The story initially sounds formulaic but it reaches far beyond what may be expected from such a plot. There’s a combination of factors, which allow for this to occur and the first port of call when discussing needs to be the script. Phillip Barry’s play (written for Hepburn) is perfectly transformed to the screen by Ogden Stewart, with pitch perfect pacing and dialogue that snaps with sharpness and sophistication. The script doesn’t just flow; it weaves. Ogden Stewart channels and interlocks moments of slapstick with pandemonium, romance and satire – and I have no doubt that the chaotic splendor of Paramount era Marx Bros has been thrown in for good measure. Note the brilliant rendition of Lydia The Tattooed Lady by Virginia Weidler as Dinah, Tracy’s younger teenaged sister. The dialogue fits the characters to a tee and Peter Bradshaw in The Guardian makes the astute point that ‘the fun and wit rise like champagne bubbles, but there is a deceptive strength in the writing and performances’. The ‘deceptive strength’ is ever-present in the moments we least expect, such as Dexter’s honest and devastating appraisal of Tracy delivered with a serrated sharpness that eviscerates Tracy with its’ truth. There’s nothing stilted or stiff in the dialogue and it never falls flat. Wendy Ide in The Times states that The Philadelphia Story possesses a ‘blue-chip screenplay…with fizz and spark’. It’s no mistake that Donald Ogden Stewart would win the Academy Award For Best Screenplay.

But the script doesn’t come alive without the sterling performances of the key players and the brilliance of the outstanding supporting cast. It’s well known and part of film lore that Hepburn needed the film to be a success after being declared ‘box-office poison’ and Holiday (1938) failing at the box office. Howard Hughes had helped with acquiring the rights to the play but Hepburn knew it would take exceptional talent to deliver the characters. Gable and Tracy were her desired actors but they were apparently tied up with other commitments. However, Cary Grant biographer Marc Eliot has stated that neither Gable nor Tracy wanted to work with her because of her status as box-office poison and Gable didn’t like the script at any rate. (Tracy had not met Hepburn at that point). Cary Grant’s previous work with Hepburn had chemistry and it culminated in their perfect partnership in The Philadelphia Story.

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Grant brings to the role of Dexter his exceptional comedic timing, charm and wit, as well as an exceptional and uncanny ability to physically react to his opposite number with both and subtle and overt expression. Hepburn shows incredible range and conveys the haughtiness, strong will and arrogance of the character whilst shaping the character arc with depth and perfectly balancing this against Tracy’s frailty and vulnerability. She gives all of herself to the role and this was recognized by John Mosher in his review at the time in The New Yorker, pointing out the film was a triumph for Hepburn. The third primary character (and love interest), Mike Connor, is a win for Jimmy Stewart, who had just come off his success in Mr. Smith Goes To Washington (1939). Stewart is strong as the cynical reporter who regards the Lord household with contempt whilst falling for the statuesque Tracy. Stewart would not only win great reviews from critics such as Bosley Crowther but would also win the Academy Award for Best Actor.

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At the helm of the film’s direction, as already mentioned was one of MGM’s finest directors George Cukor, who had worked with Hepburn in four films. Cukor crafts a film, which leaves no dead air nor fills up time for the sake of it. There’s depth and meaning in moment and Cukor draws outstanding performances from the cast, and intertwining the complex relationships across a thematic climate of class war, truth to self and love. Demetrious Matheou describes the film as ‘an effervescent social satire that pokes fun at all sides in the class war. It’s wickedly witty, gloriously romantic, whip-smart and complex, even verging on the unsavory at times – all in all, something of a complete entertainment’. If so, it’s in great part due to the sensitivities of Cukor and his vision in shaping the film into the classic comedy that it would become.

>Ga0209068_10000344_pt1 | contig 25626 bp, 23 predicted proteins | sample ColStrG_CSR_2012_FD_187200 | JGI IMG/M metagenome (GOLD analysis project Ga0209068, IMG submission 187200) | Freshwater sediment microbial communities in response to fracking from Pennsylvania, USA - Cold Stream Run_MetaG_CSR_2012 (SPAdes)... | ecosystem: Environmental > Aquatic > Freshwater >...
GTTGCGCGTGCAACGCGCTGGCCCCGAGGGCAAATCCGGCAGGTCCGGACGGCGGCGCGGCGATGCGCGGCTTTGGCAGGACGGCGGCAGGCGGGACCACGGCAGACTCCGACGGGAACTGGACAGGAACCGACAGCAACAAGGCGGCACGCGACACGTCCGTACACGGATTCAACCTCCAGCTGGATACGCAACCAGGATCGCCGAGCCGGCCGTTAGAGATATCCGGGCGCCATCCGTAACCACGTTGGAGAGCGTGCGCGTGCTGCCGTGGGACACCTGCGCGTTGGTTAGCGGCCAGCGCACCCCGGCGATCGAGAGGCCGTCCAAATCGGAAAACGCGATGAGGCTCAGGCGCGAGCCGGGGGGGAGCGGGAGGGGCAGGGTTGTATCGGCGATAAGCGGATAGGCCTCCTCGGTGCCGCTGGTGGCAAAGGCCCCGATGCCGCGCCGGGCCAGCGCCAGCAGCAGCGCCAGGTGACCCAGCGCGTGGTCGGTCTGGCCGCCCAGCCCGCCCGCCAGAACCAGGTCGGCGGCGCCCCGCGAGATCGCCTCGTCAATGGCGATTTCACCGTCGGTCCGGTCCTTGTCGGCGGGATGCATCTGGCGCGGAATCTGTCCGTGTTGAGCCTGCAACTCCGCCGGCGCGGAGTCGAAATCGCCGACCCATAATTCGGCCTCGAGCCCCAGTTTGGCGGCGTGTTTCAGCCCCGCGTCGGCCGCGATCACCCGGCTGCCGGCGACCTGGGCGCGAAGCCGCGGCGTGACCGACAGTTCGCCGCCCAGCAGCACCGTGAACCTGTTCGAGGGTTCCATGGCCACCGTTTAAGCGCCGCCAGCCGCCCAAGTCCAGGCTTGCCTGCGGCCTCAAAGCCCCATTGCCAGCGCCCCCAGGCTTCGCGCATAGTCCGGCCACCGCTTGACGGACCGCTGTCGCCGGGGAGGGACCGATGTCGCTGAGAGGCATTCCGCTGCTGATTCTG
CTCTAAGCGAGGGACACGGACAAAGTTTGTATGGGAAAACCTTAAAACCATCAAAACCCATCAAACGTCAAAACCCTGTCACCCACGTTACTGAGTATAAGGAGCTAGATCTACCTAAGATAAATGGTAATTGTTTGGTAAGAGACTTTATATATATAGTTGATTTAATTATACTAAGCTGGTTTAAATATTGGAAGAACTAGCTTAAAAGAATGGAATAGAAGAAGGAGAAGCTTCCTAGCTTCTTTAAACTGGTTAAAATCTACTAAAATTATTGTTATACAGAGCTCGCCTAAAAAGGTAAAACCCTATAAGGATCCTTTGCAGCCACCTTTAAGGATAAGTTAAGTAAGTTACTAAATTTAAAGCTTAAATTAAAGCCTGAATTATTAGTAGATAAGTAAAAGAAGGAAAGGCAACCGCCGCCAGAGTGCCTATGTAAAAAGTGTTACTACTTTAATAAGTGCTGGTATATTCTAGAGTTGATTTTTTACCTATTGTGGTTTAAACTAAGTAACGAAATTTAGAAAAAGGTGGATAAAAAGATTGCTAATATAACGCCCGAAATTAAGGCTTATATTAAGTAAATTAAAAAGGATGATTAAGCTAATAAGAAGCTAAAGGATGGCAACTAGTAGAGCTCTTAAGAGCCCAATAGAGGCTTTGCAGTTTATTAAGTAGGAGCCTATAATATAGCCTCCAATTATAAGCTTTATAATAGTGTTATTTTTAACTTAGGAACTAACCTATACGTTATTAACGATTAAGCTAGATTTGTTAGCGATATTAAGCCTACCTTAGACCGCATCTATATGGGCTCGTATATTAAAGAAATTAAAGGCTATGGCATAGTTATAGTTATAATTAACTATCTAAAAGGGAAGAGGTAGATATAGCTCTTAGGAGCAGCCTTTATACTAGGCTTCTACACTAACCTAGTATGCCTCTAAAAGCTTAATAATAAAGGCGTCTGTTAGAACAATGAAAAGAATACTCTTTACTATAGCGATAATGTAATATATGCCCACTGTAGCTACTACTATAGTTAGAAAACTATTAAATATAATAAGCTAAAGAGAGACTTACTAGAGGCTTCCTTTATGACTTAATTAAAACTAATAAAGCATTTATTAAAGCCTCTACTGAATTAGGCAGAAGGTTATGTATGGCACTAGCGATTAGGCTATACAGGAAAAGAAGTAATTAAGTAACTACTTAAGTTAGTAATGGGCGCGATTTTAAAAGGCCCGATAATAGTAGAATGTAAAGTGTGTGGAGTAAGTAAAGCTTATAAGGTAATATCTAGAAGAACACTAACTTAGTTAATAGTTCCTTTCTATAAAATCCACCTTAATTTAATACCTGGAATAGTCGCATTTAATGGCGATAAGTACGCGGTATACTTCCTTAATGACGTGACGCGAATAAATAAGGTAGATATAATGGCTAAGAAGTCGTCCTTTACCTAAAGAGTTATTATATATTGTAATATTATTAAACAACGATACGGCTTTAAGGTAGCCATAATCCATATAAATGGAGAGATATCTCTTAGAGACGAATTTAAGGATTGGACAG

The supporting cast is also a joy to behold on the silver screen, offering layers to the stars’ performances but more importantly helping to shape and create the world in which the film exists as well as buffering the relationships between the prime characters. As wonderful as they all are, for my money the two standouts are Mary Nash as Tracy’s mother Margaret and Virginia Weidler as Tracy’s sister Dinah. Their interactions on screen are hilarious and the dialogue shared is sidesplitting and rounded out with a naturalness borne of the talent of the actresses delivering their lines. The young Weidler never seems to be out of depth nor dazzled working closely with the primary stars of the film, and proves absolutely delightful on the screen. She steals the scene with her Groucho-inspired moment singing ‘Lydia The Tattooed Lady’ and what follows is hilarious interplay in near-flawless French with Hepburn.

The Philadelphia Story is far from your run-of-the-mill screwball comedy, with its’ satirical core still as fiery as it was in 1940 but avoiding clichés with dollops of farce in the story. But the near fantastical setting of the rich household of the Lords doesn’t mean that there are real life lessons missing in the story. The Lords may be rich but rather than snobbish, they appear as too far removed from the realities of life and they are far from being bad people. As Connor also discovers, the character of a person does not depend on the class they were born into. It becomes a learning curve for all the characters but especially for Tracy, who will finally be honest with herself about who she is, how she views the world and whom she truly loves.

Having a star cast, a top director and a brilliant script does not guarantee a hit film let alone a classic that stands the test of time. Yet The Philadelphia Story has transcended being a hit film and is without doubt a classic and deserves to be acknowledged as such. It would be a win for all concerned. For Hepburn it was a return to form and she was able to shed the ‘box-office poison’ tag attached to her. Cukor enjoyed a top hit after his unceremonious dumping from Gone With The Wind the year before. Stewart would win an Oscar, as would Ogden Stewart and the film would be a top hit for MGM.

But the real winners are classic film fans, who can enjoy the sparkle, wit and brilliance of one of the finest comedies ever made.

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This post is part of the 2018 Greatest Film I’ve Never Seen Blogathon hosted by Moon In Gemini.  Visit her page to see more great articles!

 

 

Paul Batters teaches secondary school History in the Illawarra region and also lectures at the University Of Wollongong. In a previous life, he was involved in community radio and independent publications. Looking to a career in writing, Paul also has a passion for film history.